• 4. Fjordbakk CT, Arroyo LG, Hewson J. Retrospective study of the clinical features of limb cellulitis in 63 horses. Vet Rec 2008;162:233236.

  • 5. Weiss DJ, Trent AM, Johnston G. Prothrombotic events in the prodromal stages of acute laminitis in horses. Am J Vet Res 1995;56:986991.

    • Search Google Scholar
    • Export Citation
  • 6. Bailey SR, Adair HS, Reinemeyer CR, et al. Plasma concentrations of endotoxin and platelet activation in the developmental stage of oligofructose-induced laminitis. Vet Immunol Immunopathol 2009;129:167173.

    • Crossref
    • Search Google Scholar
    • Export Citation
  • 7. Bailey SR, Andrews MJ, Elliott J, et al. Actions and interactions of ADP, 5-HT, histamine and PAF on equine platelets. Res Vet Sci 2000;68:175180.

    • Crossref
    • Search Google Scholar
    • Export Citation
  • 8. Sanofi-Aventis. Product monograph: Plavix (clopidogrel bisulphate). Version 5. Paris: Sanofi-Aventis, 2009.

  • 9. Hogan DF, Fox PR, Jacob K, et al. Secondary prevention of cardiogenic arterial thromboembolism in the cat: the double-blind, randomized, positive-controlled feline arterial thromboembolism; clopidogrel vs. aspirin trial (FAT CAT). J Vet Cardiol 2015;17:S306S317.

    • Crossref
    • Search Google Scholar
    • Export Citation
  • 10. Li RH, Stern JA, Ho V, et al. Platelet activation and clopidogrel effects on ADP-induced platelet activation in cats with or without the A31P mutation in MYBPC3. J Vet Intern Med 2016;30:16191629.

    • Crossref
    • Search Google Scholar
    • Export Citation
  • 11. Wallentin L. P2Y12 inhibitors: differences in properties and mechanisms of action and potential consequences for clinical use. Eur Heart J 2009;30:19641977.

    • Crossref
    • Search Google Scholar
    • Export Citation
  • 12. Brainard BM, Kleine SA, Papich MG, et al. Pharmacodynamic and pharmacokinetic evaluation of clopidogrel and the carboxylic acid metabolite SR 26334 in healthy dogs. Am J Vet Res 2010;71:822830.

    • Crossref
    • Search Google Scholar
    • Export Citation
  • 13. Brainard BM, Epstein KL, LoBato D, et al. Effects of clopidogrel and aspirin on platelet aggregation, thromboxane production, and serotonin secretion in horses. J Vet Intern Med 2011;25:116122.

    • Crossref
    • Search Google Scholar
    • Export Citation
  • 14. Roscher KA, Failing K, Moritz A. Inhibition of platelet function with clopidogrel, as measured with a novel whole blood impedance aggregometer in horses. Vet J 2015;203:332336.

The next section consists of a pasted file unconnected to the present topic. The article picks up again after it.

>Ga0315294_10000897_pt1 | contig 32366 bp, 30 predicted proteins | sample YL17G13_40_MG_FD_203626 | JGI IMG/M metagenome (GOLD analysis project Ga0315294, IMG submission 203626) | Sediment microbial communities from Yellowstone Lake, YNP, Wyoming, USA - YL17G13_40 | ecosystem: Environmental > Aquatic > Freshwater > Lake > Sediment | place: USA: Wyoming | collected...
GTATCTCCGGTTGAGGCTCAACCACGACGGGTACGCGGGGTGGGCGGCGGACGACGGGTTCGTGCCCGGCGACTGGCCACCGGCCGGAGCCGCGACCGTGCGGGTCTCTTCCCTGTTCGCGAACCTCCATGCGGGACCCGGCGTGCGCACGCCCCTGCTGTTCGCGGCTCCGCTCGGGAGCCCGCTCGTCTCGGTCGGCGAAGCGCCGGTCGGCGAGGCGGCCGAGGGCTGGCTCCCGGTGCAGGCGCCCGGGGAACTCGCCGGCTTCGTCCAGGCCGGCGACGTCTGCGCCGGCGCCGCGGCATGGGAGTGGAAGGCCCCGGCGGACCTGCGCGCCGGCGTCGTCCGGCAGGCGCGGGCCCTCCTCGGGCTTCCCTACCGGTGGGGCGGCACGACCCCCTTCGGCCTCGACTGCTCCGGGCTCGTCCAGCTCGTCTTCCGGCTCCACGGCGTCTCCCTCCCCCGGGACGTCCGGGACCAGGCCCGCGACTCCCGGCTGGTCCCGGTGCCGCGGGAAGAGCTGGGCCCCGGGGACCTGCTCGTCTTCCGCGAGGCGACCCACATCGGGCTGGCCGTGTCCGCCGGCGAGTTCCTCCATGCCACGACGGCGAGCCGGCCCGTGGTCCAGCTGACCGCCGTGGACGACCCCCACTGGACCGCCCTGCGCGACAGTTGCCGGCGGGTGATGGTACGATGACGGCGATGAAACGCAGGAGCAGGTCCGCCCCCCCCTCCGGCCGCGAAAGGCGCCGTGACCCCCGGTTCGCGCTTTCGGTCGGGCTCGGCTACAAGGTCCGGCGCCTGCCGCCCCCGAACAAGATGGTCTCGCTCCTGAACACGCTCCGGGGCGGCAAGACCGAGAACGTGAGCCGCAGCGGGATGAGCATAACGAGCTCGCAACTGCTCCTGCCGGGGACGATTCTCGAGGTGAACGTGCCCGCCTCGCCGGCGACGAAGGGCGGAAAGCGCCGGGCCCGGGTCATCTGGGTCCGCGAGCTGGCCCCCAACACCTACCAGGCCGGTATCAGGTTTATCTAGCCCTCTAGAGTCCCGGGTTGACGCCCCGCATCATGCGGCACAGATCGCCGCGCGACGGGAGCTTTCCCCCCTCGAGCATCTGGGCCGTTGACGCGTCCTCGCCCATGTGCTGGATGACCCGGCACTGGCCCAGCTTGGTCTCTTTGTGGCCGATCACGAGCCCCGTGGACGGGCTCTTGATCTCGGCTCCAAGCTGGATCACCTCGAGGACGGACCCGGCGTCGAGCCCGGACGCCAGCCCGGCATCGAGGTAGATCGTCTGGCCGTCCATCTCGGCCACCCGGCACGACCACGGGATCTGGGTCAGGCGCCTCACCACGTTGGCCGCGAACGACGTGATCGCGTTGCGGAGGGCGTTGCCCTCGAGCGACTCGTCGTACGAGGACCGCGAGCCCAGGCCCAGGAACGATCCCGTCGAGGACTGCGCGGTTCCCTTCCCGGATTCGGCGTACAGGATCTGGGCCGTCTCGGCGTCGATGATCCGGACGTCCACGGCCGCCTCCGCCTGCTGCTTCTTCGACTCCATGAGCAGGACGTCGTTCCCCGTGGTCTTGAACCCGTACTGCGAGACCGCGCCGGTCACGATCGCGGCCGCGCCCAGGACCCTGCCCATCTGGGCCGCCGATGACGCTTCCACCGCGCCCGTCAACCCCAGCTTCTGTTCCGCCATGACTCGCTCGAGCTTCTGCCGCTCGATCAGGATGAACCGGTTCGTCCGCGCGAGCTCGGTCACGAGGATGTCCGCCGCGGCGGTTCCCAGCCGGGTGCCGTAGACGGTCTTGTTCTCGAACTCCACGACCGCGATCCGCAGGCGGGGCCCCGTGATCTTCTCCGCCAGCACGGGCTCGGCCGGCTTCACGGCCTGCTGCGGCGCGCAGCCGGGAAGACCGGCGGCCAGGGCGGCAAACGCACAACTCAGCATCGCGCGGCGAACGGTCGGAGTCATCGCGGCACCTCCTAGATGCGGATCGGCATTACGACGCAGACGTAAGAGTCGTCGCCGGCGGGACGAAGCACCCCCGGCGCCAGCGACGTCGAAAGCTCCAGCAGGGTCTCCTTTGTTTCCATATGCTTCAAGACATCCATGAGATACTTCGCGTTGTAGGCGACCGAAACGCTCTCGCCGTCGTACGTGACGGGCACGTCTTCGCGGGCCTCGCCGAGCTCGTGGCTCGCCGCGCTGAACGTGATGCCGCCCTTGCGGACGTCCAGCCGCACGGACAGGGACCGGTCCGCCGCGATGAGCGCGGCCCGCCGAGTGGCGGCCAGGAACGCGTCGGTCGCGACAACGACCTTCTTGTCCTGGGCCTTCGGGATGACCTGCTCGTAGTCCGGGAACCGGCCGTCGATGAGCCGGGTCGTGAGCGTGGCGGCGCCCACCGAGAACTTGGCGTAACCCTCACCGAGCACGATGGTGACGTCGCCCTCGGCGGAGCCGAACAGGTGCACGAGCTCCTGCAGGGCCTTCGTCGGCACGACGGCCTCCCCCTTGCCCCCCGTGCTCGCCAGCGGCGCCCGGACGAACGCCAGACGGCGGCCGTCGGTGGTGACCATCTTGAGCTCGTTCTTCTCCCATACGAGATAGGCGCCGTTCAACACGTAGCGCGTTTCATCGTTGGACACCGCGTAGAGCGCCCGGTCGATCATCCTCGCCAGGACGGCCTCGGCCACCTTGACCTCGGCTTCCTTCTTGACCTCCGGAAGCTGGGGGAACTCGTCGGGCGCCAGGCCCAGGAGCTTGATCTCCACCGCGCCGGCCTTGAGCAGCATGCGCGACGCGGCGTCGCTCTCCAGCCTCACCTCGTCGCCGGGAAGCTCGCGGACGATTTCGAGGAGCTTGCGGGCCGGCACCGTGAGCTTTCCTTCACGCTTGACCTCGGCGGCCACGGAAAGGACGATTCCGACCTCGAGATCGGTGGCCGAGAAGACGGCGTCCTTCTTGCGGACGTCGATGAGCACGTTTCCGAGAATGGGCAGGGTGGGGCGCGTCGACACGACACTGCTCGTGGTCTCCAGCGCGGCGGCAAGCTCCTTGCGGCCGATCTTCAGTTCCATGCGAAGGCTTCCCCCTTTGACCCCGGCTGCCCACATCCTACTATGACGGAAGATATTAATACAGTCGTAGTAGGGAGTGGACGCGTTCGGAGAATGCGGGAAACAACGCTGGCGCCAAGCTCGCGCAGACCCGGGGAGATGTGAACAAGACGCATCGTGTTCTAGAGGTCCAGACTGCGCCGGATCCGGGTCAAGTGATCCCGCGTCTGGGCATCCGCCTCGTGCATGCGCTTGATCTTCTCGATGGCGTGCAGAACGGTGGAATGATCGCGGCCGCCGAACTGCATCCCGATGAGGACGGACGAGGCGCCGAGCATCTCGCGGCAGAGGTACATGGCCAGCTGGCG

• Crossref
    • Search Google Scholar
    • Export Citation
  • 15. Schwarz UR, Geiger J, Walter U, et al. Flow cytometry analysis of intracellular VASP phosphorylation for the assessment of activating and inhibitory signal transduction in human platelets: definition and detection of ticlopidine/clopidogrel effects. Thromb Haemost 1999;82:11451152.

    • Crossref
    • Search Google Scholar
    • Export Citation
  • 16. Takahashi M, Pang H, Kawabata K, et al. Quantitative determination of clopidogrel active metabolite in human plasma by LC-MS/MS. J Pharm Biomed Anal 2008;48:12191224.

    • Crossref
    • Search Google Scholar
    • Export Citation
  • 17. Geiger J, Teichmann L, Grossmann R, et al. Monitoring of clopidogrel action: comparison of methods. Clin Chem 2005;51:957965.

  • 18. Daniel JL, Dangelmaier C, Jin J, et al. Molecular basis for ADP-induced platelet activation. I. Evidence for three distinct ADP receptors on human platelets. J Biol Chem 1998;273:20242029.

    • Crossref
    • Search Google Scholar
    • Export Citation
  • 19. Jin J, Daniel JL, Kunapuli SP. Molecular basis for ADP-induced platelet activation. II. The P2Y1 receptor mediates ADP-induced intracellular calcium mobilization and shape change in platelets. J Biol Chem 1998;273:20302034.

    • Search Google Scholar
    • Export Citation
  • 20. Daniel JL, Dangelmaier C, Jin J, et al. Role of intracellular signaling events in ADP-induced platelet aggregation. Thromb Haemost 1999;82:13221326.

    • Crossref
    • Search Google Scholar
    • Export Citation
  • 21. Kauffenstein G, Bergmeier W, Eckly A, et al. The P2Y12 receptor induces platelet aggregation through weak activation of the αIIbβ3 integrin—a phosphoinositide 3-kinase-dependent mechanism. FEBS Lett 2001;505:281290.

    • Crossref
    • Search Google Scholar
    • Export Citation
  • 22. Paul BZS, Jin J, Kunapuli SP. Molecular mechanism of thromboxane A2-induced platelet aggregation. Essential role for P2Tac and α2a receptors. J Biol Chem 1999;274:2910829114.

    • Crossref
    • Search Google Scholar
    • Export Citation
  • 23. Mateos-Trigos G, Evans RJ, Heath MF. Effects of a P2Y12 receptor antagonist on the response of platelets to ADP. Comparison with human platelets. Res Vet Sci 2002;73:171175.

    • Crossref
    • Search Google Scholar
    • Export Citation
  • 24. Brooks MB, Divers TJ, Watts AE, et al. Effects of clopidogrel on the platelet activation response in horses. Am J Vet Res 2013;74:12121222.